[6] Knies, A. K., Jutagir, D. R., Ercolano, E., Pasacreta, N., Lazenby, M., & McCorkle, R. (2019). Barriers and facilitators to implementing the commission on cancer’s distress screening program standard. Palliative & supportive care, 17(3), 253-261.
[7] Wang, Y. H., Li, J. Q., Shi, J. F., Que, J. Y., Liu, J. J., Lappin, J. M., … & Bao, Y. P. (2020). Depression and anxiety in relation to cancer incidence and mortality: a systematic review and meta-analysis of cohort studies. Molecular psychiatry, 25(7), 1487-1499.

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Patricia Robinson, MD, is an associate professor at the Loyola University, Stritch School of Medicine and is a member of the division of hematology and oncology specializing in breast oncology. As a medical oncologist, she develops treatment plans; delivers chemotherapy, targeted therapy, and endocrine therapy for breast cancer patients in both the curative and metastatic setting as well as provides end of life care; and as eligible, enrolls patients on breast cancer clinical trials. Robinson graduated from the University of Michigan with a bachelor's degree in biology. She obtained her medical degree from Michigan State University College of Human Medicine. Robinson completed her internship and residency in internal medicine at Loyola University Medical Center. She continued her medical training at Fox Chase Cancer Center-Temple University and completed a fellowship in hematology and oncology. In addition to her clinical responsibilities, Robinson serves as the director of the Loyola University Medical Center cancer survivorship program. She also serves as the Assistant Dean of Diversity, Equity, and Inclusion for the Stritch School of Medicine. Her current research projects include serving as principal investigator for a translational study examining genomic profiles as a prognosticator for breast cancer patients with metabolic syndrome; clinical investigator for a lifestyle intervention for women with metastatic breast cancer; recipient of the Conquer Cancer Foundation - Susan G Komen Foundation Bringing Quality Care Training to Komen’s African-American Health Equity initiative; recipient of the Hope Foundation for Cancer Research Southwest Oncology Group (SWOG) Diversity Equity Inclusion career development award implementing a new system for developing, managing, and sharing SWOG cancer clinical trials that will increase participant diversity and improve health equity; as well as serve as a model in the National Cancer Institute's National Clinical Trials Network. Robinson has had numerous publications and abstracts presented at international medical meetings within the field of breast oncology. She has served as the principal investigator on numerous breast oncology clinical trials. She serves on several non for profit cancer advocacy boards. Robinson has served on national medical society committees including the American Society of Clinical Oncology and developed educational content for the National Comprehensive Cancer Network Continuing Education Courses.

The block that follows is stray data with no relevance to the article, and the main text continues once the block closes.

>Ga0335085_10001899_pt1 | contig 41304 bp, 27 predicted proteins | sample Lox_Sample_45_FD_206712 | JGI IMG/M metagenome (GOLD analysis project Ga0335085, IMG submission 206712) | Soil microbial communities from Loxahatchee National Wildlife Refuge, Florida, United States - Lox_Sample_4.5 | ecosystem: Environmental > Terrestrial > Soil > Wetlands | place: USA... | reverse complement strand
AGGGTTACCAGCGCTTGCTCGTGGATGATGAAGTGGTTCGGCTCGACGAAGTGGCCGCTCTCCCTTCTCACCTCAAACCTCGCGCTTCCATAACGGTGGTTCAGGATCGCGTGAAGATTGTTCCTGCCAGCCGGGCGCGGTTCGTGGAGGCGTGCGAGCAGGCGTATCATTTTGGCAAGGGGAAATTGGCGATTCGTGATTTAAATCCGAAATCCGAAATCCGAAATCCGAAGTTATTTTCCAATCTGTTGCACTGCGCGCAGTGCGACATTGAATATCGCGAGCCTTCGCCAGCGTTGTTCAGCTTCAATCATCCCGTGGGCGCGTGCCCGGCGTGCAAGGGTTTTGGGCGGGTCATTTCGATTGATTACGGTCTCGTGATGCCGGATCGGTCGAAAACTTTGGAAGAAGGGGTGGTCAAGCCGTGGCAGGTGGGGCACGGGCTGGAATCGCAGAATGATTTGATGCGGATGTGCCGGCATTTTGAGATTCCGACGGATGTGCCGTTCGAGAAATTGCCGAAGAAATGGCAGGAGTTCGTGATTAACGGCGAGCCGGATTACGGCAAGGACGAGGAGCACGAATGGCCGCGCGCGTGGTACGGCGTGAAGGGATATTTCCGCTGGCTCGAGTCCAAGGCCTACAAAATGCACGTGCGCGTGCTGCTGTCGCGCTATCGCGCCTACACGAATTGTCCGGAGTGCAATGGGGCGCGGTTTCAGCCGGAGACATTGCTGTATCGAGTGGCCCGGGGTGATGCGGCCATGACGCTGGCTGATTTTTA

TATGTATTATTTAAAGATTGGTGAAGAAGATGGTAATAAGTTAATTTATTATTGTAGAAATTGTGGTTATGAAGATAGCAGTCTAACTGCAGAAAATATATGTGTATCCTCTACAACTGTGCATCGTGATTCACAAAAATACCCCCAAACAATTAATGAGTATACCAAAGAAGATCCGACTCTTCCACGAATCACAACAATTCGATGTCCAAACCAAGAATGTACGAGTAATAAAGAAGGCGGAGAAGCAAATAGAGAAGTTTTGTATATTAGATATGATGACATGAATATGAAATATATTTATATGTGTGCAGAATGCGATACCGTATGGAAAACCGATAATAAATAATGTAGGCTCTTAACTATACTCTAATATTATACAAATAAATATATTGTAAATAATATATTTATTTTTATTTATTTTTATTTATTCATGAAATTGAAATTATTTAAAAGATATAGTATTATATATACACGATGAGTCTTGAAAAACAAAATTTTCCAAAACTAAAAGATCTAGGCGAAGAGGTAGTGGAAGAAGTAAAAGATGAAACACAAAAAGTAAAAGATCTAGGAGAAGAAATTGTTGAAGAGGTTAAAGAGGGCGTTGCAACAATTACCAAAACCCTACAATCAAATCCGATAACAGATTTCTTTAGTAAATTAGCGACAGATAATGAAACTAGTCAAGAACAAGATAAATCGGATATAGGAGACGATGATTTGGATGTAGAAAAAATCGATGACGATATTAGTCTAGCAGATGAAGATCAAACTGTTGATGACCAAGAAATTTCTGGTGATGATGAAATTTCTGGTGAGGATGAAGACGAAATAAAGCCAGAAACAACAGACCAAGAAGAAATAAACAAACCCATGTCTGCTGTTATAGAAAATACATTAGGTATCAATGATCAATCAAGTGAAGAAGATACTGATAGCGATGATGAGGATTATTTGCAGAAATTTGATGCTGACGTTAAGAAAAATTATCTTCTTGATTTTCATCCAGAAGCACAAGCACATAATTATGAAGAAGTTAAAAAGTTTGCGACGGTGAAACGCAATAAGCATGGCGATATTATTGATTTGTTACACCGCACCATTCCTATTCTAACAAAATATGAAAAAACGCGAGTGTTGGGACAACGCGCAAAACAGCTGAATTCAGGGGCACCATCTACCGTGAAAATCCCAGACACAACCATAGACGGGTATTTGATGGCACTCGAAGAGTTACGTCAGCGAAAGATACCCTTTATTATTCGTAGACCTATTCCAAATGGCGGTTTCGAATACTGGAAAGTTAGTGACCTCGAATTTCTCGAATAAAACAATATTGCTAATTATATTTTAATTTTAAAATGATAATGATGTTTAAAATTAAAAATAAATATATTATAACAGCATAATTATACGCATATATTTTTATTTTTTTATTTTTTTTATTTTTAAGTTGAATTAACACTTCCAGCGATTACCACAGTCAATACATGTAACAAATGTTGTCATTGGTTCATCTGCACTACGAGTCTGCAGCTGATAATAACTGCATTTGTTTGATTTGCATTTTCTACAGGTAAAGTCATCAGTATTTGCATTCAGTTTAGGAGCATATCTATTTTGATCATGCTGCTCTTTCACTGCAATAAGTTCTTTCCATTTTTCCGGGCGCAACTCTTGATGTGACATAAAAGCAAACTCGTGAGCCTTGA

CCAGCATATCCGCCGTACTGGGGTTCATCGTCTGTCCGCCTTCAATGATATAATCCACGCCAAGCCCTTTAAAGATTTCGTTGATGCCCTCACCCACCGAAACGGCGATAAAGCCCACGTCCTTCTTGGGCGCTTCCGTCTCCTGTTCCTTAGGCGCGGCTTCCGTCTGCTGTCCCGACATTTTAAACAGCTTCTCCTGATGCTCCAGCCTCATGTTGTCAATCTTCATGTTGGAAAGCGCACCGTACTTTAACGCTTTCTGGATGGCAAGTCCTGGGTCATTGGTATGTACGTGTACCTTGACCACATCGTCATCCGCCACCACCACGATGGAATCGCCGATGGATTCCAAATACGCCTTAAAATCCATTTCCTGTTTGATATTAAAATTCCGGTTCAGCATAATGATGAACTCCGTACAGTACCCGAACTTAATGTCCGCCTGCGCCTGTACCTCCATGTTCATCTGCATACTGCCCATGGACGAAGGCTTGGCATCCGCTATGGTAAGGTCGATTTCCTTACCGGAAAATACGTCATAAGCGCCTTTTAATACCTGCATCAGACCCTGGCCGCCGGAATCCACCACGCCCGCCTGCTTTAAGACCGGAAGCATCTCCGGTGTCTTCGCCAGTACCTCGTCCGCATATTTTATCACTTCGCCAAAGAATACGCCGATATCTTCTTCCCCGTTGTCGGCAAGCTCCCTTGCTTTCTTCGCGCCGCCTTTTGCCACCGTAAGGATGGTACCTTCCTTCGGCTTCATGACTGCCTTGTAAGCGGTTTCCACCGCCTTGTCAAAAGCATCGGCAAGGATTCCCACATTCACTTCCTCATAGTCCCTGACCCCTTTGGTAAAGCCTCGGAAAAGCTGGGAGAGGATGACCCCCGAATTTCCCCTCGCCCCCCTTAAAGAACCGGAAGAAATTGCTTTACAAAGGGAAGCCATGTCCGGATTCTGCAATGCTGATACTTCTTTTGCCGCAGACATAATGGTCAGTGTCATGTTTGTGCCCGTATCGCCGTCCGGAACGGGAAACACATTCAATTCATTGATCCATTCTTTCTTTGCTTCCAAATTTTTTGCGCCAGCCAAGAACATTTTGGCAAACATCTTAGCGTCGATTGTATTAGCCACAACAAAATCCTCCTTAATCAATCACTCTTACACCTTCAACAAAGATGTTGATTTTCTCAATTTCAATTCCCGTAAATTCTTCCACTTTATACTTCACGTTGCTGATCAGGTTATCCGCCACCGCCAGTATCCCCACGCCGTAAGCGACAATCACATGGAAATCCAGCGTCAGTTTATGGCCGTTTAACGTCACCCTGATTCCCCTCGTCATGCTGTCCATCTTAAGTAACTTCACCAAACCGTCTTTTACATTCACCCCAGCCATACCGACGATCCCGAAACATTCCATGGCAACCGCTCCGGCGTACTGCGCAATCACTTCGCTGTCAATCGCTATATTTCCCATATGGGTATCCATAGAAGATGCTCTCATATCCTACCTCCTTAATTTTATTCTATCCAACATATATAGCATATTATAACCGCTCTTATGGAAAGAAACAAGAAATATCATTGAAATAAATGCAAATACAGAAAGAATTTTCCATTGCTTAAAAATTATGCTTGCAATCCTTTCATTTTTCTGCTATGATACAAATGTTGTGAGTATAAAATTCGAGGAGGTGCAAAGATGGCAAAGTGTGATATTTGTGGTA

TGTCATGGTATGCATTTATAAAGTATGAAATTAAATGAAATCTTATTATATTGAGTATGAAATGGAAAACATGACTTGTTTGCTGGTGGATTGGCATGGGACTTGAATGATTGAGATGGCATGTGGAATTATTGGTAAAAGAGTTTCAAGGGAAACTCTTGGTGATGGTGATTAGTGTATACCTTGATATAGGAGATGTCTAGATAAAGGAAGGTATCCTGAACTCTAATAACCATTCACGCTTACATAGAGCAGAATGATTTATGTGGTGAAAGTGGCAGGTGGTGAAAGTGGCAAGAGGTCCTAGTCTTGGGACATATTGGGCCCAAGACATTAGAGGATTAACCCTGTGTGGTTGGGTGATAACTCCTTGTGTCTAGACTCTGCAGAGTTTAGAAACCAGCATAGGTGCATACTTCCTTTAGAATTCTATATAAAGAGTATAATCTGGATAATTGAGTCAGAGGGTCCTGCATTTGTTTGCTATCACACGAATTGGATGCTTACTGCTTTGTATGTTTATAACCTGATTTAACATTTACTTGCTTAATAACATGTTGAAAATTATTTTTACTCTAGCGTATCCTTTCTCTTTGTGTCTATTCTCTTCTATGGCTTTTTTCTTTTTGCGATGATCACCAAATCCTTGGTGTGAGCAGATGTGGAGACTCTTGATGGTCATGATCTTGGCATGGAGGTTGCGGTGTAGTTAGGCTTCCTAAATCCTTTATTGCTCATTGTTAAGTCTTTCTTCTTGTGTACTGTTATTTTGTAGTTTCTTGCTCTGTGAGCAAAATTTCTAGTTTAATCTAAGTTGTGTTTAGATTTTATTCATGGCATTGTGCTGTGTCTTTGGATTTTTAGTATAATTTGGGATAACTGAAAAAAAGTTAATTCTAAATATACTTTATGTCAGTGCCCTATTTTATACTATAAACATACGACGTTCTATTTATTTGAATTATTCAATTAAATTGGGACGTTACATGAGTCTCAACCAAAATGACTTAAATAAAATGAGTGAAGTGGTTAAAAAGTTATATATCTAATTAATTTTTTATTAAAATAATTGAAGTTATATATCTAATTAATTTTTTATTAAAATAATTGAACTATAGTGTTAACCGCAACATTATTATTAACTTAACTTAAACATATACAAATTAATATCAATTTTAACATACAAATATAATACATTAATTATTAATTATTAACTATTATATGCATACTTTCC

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Sarah Thilges, Ph.D. is an Associate Professor and Clinical Health Psychologist at Loyola University Medical Center. She has been working in Psychosocial Oncology since 2009. She completed her Internship at the University of Wisconsin Hospitals and Clinics and her Fellowship at Loyola University Medical Center. In addition to addressing general mental health needs, she has a clinical focus on treating trauma within medical care, navigating changes to sense of self, and processing end-of-life care. Scholarly activities include publishing on topics related to the intersection of oncological and psychological care; teaching with the medical school and residency programs and maintaining an active clinical practice.